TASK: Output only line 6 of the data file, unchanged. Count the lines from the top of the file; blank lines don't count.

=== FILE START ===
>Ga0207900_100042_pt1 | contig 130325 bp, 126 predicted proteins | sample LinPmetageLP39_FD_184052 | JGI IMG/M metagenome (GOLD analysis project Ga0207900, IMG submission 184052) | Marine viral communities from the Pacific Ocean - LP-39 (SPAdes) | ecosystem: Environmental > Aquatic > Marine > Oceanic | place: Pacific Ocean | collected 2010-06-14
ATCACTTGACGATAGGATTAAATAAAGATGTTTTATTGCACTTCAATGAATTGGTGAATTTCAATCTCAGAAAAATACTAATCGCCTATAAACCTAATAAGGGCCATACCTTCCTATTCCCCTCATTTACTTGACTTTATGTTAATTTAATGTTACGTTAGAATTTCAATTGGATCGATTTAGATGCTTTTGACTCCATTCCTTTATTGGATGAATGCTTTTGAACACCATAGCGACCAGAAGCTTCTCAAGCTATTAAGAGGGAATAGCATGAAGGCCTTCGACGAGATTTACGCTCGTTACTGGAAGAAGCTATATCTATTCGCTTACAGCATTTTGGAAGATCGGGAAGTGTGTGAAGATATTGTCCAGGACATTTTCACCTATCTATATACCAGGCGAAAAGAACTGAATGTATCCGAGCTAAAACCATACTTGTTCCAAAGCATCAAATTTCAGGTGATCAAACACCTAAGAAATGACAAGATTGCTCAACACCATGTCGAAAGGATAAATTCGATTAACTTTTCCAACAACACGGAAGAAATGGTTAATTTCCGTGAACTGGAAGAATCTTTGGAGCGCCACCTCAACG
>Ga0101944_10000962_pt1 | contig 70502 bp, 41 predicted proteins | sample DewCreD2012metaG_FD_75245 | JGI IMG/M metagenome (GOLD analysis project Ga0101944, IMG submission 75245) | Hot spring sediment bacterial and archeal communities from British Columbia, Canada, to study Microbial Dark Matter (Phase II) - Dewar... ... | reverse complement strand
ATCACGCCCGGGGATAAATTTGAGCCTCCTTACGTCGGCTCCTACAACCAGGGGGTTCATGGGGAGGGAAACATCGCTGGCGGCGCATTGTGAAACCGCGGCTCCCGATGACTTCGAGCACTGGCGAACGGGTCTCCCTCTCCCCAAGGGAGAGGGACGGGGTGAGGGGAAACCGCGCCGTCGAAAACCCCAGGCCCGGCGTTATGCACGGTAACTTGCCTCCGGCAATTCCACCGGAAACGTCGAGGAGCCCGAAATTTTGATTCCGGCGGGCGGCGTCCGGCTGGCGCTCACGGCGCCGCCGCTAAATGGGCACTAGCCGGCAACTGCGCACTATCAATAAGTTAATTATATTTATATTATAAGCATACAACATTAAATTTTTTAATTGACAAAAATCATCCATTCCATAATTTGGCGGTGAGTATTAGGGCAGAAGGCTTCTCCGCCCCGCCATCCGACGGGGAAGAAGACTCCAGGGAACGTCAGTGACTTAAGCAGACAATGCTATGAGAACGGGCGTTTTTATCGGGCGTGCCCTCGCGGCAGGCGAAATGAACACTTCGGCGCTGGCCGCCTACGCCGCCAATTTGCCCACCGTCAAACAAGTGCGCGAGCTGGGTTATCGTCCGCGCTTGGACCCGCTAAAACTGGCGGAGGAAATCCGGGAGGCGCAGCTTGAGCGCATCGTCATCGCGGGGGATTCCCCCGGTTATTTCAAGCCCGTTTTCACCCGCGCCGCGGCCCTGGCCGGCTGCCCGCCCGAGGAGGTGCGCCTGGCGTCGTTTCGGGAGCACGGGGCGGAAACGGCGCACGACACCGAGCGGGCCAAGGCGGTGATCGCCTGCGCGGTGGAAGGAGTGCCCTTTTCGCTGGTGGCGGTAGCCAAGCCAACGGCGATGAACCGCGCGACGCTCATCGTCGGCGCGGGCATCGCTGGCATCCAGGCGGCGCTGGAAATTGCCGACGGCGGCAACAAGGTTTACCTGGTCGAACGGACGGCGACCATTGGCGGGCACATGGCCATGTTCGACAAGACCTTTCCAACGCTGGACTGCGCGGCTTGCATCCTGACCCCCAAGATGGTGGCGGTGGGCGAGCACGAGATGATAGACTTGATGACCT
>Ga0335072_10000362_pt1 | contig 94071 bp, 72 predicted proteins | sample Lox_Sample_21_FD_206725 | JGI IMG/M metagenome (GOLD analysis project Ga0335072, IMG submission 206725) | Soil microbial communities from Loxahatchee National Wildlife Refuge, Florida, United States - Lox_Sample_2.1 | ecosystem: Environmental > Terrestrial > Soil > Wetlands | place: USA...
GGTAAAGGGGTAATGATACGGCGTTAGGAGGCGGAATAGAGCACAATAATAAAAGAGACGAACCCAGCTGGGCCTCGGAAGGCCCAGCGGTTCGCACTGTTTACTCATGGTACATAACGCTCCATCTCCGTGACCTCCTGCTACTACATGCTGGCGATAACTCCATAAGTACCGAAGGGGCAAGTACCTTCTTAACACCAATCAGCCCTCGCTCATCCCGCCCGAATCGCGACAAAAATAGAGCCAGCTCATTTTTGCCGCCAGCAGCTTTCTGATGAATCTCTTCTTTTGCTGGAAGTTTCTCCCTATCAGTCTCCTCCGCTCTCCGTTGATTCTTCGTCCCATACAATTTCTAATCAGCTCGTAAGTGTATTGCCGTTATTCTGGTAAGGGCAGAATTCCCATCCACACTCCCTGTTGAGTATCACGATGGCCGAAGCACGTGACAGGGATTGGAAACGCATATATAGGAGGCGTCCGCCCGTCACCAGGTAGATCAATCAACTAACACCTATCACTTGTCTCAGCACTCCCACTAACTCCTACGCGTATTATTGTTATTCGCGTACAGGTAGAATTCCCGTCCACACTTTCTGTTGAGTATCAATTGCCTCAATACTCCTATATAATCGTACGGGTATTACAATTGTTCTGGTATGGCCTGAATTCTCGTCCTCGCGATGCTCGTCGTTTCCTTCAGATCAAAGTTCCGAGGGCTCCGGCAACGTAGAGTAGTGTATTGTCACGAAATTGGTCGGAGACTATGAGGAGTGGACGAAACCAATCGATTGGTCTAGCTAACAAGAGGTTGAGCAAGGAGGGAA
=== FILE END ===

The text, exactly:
GGTAAAGGGGTAATGATACGGCGTTAGGAGGCGGAATAGAGCACAATAATAAAAGAGACGAACCCAGCTGGGCCTCGGAAGGCCCAGCGGTTCGCACTGTTTACTCATGGTACATAACGCTCCATCTCCGTGACCTCCTGCTACTACATGCTGGCGATAACTCCATAAGTACCGAAGGGGCAAGTACCTTCTTAACACCAATCAGCCCTCGCTCATCCCGCCCGAATCGCGACAAAAATAGAGCCAGCTCATTTTTGCCGCCAGCAGCTTTCTGATGAATCTCTTCTTTTGCTGGAAGTTTCTCCCTATCAGTCTCCTCCGCTCTCCGTTGATTCTTCGTCCCATACAATTTCTAATCAGCTCGTAAGTGTATTGCCGTTATTCTGGTAAGGGCAGAATTCCCATCCACACTCCCTGTTGAGTATCACGATGGCCGAAGCACGTGACAGGGATTGGAAACGCATATATAGGAGGCGTCCGCCCGTCACCAGGTAGATCAATCAACTAACACCTATCACTTGTCTCAGCACTCCCACTAACTCCTACGCGTATTATTGTTATTCGCGTACAGGTAGAATTCCCGTCCACACTTTCTGTTGAGTATCAATTGCCTCAATACTCCTATATAATCGTACGGGTATTACAATTGTTCTGGTATGGCCTGAATTCTCGTCCTCGCGATGCTCGTCGTTTCCTTCAGATCAAAGTTCCGAGGGCTCCGGCAACGTAGAGTAGTGTATTGTCACGAAATTGGTCGGAGACTATGAGGAGTGGACGAAACCAATCGATTGGTCTAGCTAACAAGAGGTTGAGCAAGGAGGGAA